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Sharp Practice: A Look at the Merchandise

Today I would like to show you some of the gaming aids for Sharp Practice sold by Too Fat Lardies and let you know what’s important, what is less important, what’s naughty and nice.

 

So let’s say you read my favourable review of Sharp Practice and you want to order the rules via Too Fat Lardies‘ website. You will find a whopping 13 different bundles and packages to order there. The reason for this is that there are some gaming aids available as well as the rules as a digital PDF version and the printed version (soft-back, full colour). Apart from just the rule book, either the printed or the digital one, you can order a bundle of both, which is handy to have so you can look up rules even if you don’t have the physical rulebook with you.

sharp practice skirmish wargaming

 

Cards/Chips

Now let’s take a look at the gaming aids offered by TFL. Sharp Practice uses a card activation system, so a set of printed cards are the prime thing to get. What you get is a full set of colourful activation cards in a nice cardboard box. The format is regular playing card size, the quality is as you know it from other playing cards.

 

sharp practice skirmish wargaming

The set consists of 12 Leader cards for each side, seven command cards for each side, a blank card as well as one Tiffin’ card which ends the turn. Twelve leader cards for each side is a lot. I don’t think that a regular game will ever have more than 7 or 8 Leaders or Big Men a side maximum. This leaves you with plenty of cards to just leave out of the deck OR you use them for the activation of other things. Just like the blank card. This one (or leftover leader cards) can be used to make use of civilians moving about, have NPC allies act or have any other event happen. The clever thing about card activation systems (plus the command cards of course) is that you can modify them to fit the scenario. This card set will supply you with enough cards for two or more players to play, so you only need one deck per game.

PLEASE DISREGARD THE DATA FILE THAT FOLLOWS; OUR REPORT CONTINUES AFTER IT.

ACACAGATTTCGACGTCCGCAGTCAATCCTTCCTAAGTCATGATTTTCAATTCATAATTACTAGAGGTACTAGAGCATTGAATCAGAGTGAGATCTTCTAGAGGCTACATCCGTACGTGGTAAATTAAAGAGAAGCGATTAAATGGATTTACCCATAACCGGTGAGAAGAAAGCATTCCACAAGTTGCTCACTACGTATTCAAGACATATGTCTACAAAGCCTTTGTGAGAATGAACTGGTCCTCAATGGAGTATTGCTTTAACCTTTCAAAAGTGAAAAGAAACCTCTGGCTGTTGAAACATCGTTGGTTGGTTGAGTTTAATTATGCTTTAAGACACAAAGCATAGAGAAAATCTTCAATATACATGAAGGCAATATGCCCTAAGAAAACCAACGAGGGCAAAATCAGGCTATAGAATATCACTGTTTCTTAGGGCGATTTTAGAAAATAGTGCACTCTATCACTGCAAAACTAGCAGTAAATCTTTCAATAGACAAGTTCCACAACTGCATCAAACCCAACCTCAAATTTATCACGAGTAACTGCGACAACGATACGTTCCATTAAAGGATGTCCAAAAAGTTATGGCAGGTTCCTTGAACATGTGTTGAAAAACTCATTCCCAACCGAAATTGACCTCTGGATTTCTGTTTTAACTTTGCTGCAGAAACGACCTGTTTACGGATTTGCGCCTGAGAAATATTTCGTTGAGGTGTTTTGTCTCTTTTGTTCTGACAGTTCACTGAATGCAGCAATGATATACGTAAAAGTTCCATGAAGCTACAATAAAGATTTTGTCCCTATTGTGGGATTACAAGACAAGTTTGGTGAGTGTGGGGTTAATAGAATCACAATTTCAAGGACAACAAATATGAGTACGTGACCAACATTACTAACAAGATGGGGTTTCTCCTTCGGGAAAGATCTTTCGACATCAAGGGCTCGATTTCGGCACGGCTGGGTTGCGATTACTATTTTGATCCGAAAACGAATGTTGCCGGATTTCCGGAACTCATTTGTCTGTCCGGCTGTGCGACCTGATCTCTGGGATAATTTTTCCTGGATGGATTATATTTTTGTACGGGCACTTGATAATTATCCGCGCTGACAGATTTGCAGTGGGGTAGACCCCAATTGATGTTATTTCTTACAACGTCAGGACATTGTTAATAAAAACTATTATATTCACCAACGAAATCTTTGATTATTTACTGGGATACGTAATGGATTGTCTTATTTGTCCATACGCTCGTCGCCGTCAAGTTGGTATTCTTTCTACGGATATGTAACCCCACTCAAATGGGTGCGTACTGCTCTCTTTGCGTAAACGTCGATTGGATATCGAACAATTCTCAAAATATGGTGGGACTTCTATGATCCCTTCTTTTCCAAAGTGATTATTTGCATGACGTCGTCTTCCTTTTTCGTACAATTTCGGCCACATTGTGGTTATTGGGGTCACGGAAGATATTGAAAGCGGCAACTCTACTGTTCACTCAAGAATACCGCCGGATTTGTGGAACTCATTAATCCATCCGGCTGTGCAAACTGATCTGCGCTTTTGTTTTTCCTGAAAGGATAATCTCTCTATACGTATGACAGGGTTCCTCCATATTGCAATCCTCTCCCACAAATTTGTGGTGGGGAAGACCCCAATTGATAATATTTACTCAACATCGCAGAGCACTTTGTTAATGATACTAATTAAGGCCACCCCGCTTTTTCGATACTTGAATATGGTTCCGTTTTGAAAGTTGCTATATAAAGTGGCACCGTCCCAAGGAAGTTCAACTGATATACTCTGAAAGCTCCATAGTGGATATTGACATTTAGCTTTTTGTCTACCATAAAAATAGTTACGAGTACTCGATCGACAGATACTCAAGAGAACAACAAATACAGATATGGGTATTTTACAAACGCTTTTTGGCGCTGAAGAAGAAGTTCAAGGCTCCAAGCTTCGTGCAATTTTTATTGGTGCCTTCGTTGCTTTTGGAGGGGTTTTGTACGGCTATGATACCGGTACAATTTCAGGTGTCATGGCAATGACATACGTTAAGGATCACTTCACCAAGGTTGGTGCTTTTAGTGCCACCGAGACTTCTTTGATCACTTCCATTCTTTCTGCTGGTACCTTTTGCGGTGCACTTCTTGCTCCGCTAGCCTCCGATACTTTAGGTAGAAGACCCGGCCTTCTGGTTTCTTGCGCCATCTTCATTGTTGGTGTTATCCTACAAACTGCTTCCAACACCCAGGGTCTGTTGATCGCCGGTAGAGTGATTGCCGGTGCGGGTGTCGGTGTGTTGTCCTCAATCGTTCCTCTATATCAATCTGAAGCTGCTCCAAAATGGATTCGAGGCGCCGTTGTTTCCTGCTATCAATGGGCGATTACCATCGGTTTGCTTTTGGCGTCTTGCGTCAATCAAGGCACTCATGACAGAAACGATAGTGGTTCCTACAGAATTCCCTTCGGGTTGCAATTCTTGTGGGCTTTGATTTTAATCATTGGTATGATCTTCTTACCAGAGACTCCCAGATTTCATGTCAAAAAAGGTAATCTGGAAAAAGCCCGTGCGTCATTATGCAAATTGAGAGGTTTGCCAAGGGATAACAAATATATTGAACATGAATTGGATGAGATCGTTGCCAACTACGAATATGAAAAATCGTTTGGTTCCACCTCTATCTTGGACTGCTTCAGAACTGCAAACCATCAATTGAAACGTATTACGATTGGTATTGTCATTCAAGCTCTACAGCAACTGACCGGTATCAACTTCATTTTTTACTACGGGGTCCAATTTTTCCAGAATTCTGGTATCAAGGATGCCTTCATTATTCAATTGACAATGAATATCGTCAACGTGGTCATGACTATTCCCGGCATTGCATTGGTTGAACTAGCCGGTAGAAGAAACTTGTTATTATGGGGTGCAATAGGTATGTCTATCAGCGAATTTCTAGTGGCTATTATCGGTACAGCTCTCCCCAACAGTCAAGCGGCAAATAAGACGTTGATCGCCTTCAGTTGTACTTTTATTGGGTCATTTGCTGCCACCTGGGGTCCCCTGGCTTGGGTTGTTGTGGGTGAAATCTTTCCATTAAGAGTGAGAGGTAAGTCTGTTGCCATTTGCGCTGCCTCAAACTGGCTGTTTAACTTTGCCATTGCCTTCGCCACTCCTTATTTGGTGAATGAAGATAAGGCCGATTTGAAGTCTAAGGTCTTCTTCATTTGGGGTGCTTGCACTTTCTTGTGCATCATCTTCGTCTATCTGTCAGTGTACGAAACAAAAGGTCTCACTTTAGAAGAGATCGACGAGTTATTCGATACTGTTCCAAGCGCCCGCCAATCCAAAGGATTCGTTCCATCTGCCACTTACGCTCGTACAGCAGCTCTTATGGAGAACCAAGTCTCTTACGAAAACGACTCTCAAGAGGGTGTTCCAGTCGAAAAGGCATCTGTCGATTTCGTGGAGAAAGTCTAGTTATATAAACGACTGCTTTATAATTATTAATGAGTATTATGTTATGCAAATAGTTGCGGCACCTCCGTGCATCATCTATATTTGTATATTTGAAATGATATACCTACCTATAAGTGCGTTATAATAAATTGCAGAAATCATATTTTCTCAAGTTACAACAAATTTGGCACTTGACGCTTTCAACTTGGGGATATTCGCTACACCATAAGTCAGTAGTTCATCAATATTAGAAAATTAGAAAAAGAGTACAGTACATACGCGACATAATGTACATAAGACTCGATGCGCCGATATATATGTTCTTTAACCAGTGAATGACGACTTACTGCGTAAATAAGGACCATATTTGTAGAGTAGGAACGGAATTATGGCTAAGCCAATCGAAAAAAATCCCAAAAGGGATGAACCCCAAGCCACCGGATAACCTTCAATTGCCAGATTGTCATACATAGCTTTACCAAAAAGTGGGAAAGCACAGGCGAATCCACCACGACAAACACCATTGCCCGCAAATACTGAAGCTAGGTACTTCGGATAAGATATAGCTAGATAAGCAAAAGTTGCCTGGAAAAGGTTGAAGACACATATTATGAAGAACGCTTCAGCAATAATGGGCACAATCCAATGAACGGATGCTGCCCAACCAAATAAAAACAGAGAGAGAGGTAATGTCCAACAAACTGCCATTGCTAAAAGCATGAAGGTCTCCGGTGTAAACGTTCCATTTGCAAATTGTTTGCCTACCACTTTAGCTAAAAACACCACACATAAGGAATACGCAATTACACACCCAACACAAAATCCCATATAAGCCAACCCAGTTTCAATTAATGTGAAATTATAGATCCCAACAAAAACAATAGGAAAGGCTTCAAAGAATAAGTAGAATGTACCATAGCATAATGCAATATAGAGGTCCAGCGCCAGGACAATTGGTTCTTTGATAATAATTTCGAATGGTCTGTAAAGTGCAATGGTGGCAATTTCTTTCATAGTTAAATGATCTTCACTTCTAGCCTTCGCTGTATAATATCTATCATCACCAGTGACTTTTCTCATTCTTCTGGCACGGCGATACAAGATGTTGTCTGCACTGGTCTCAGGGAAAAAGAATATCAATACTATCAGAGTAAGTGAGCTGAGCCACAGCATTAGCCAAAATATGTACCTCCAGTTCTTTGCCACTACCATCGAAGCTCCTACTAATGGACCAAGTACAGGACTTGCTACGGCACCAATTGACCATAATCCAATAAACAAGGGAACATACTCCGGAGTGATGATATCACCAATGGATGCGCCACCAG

Some people don’t like playing cards in their wargames or are used to pulling bits out of a bag. For these people TFL have an alternative to the cards – poker chips.

sharp practice skirmish wargaming

These are a set of laser-cut MDF chips to be painted to the players’ liking. They work exactly like the cards system in the results, but the process is that you throw them into a bag and randomly draw chips. Same thing, different medium. I prefer the cards, so that’s what I got.

 

Tokens

Apart from these activation tools TFL also offer game tokens for playing Sharp Practice.

sharp practice skirmish wargaming

The set comes with 6 Uncontrolled fire tokens, 6 Present tokens and 6 Shock tokens. They are made of 3mm thick plastic and very sturdy. Uncontrolled and Present! tokens are slightly translucent and the words are engraved, so they won’t rub off.

The set covers most important states units might be in during a game. Uncontrolled will be used for units which are firing in an uncontrolled manner. If you read historical accounts units during the black powder era  mostly (if at all) were only disciplined in their fire on the first salvo. After that everybody often just loaded and fired as fast as they could.